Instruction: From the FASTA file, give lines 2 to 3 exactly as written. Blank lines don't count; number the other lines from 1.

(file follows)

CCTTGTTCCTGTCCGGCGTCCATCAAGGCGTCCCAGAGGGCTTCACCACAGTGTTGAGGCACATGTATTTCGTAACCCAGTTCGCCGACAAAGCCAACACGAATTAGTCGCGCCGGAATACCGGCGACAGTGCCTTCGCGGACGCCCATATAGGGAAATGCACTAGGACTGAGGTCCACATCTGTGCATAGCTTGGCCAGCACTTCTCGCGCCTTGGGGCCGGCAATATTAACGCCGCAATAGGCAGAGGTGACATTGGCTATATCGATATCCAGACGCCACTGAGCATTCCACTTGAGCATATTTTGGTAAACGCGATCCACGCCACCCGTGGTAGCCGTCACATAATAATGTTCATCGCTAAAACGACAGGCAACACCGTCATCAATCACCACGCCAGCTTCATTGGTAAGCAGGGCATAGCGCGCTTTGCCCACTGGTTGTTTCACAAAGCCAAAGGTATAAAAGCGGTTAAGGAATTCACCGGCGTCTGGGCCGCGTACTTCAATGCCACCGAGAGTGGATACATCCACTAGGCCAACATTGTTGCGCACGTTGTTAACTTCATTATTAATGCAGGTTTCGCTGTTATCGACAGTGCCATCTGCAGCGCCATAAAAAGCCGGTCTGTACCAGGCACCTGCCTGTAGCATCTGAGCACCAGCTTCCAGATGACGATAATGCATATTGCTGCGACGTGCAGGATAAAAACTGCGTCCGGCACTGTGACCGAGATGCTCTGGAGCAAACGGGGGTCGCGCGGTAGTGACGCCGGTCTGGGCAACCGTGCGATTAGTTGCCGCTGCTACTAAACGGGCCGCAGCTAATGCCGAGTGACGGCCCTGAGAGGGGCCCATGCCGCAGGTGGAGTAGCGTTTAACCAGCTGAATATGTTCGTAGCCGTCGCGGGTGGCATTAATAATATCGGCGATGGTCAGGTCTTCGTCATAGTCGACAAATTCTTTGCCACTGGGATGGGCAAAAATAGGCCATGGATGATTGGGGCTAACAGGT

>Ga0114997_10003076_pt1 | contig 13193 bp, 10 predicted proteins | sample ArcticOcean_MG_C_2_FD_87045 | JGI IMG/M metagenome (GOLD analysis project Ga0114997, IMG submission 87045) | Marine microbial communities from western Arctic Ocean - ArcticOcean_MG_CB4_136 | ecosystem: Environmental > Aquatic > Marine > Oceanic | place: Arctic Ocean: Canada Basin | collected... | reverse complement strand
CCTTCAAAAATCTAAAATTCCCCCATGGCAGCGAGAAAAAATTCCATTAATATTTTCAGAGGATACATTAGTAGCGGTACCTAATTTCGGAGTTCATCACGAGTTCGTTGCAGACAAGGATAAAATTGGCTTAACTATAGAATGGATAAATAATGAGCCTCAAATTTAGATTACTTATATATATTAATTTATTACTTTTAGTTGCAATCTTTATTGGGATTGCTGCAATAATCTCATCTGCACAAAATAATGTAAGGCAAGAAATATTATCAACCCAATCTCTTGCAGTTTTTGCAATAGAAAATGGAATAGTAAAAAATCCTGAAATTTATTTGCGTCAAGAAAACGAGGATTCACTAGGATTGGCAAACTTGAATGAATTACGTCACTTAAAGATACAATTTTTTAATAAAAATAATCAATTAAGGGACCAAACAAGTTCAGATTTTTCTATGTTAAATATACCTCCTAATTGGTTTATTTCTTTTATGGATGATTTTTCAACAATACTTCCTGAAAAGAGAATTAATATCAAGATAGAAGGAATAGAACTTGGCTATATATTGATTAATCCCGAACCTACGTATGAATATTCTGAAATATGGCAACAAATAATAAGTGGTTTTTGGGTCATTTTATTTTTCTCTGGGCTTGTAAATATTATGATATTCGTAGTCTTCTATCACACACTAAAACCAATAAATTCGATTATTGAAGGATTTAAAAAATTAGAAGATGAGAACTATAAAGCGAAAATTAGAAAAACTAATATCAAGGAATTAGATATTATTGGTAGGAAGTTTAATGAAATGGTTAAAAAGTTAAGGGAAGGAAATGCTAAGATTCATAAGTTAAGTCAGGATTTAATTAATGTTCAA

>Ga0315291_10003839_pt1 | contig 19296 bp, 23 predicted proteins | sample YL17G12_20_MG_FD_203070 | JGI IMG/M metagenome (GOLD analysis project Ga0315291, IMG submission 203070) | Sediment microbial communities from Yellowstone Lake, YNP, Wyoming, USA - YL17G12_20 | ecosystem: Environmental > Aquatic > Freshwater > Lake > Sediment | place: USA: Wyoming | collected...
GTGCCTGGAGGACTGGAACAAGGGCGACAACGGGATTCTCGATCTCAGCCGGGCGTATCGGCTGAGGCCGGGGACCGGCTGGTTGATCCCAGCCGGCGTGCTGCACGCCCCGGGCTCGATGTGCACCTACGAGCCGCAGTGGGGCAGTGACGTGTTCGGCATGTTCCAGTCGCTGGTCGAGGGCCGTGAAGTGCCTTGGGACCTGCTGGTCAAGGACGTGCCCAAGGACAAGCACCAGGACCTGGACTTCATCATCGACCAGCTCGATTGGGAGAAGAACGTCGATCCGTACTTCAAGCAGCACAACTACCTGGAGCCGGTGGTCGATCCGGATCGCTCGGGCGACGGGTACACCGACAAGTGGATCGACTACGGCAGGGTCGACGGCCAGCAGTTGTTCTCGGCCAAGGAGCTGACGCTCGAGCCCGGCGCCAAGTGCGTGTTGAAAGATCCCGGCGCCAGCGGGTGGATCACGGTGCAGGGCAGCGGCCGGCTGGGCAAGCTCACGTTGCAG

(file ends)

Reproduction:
>Ga0114997_10003076_pt1 | contig 13193 bp, 10 predicted proteins | sample ArcticOcean_MG_C_2_FD_87045 | JGI IMG/M metagenome (GOLD analysis project Ga0114997, IMG submission 87045) | Marine microbial communities from western Arctic Ocean - ArcticOcean_MG_CB4_136 | ecosystem: Environmental > Aquatic > Marine > Oceanic | place: Arctic Ocean: Canada Basin | collected... | reverse complement strand
CCTTCAAAAATCTAAAATTCCCCCATGGCAGCGAGAAAAAATTCCATTAATATTTTCAGAGGATACATTAGTAGCGGTACCTAATTTCGGAGTTCATCACGAGTTCGTTGCAGACAAGGATAAAATTGGCTTAACTATAGAATGGATAAATAATGAGCCTCAAATTTAGATTACTTATATATATTAATTTATTACTTTTAGTTGCAATCTTTATTGGGATTGCTGCAATAATCTCATCTGCACAAAATAATGTAAGGCAAGAAATATTATCAACCCAATCTCTTGCAGTTTTTGCAATAGAAAATGGAATAGTAAAAAATCCTGAAATTTATTTGCGTCAAGAAAACGAGGATTCACTAGGATTGGCAAACTTGAATGAATTACGTCACTTAAAGATACAATTTTTTAATAAAAATAATCAATTAAGGGACCAAACAAGTTCAGATTTTTCTATGTTAAATATACCTCCTAATTGGTTTATTTCTTTTATGGATGATTTTTCAACAATACTTCCTGAAAAGAGAATTAATATCAAGATAGAAGGAATAGAACTTGGCTATATATTGATTAATCCCGAACCTACGTATGAATATTCTGAAATATGGCAACAAATAATAAGTGGTTTTTGGGTCATTTTATTTTTCTCTGGGCTTGTAAATATTATGATATTCGTAGTCTTCTATCACACACTAAAACCAATAAATTCGATTATTGAAGGATTTAAAAAATTAGAAGATGAGAACTATAAAGCGAAAATTAGAAAAACTAATATCAAGGAATTAGATATTATTGGTAGGAAGTTTAATGAAATGGTTAAAAAGTTAAGGGAAGGAAATGCTAAGATTCATAAGTTAAGTCAGGATTTAATTAATGTTCAA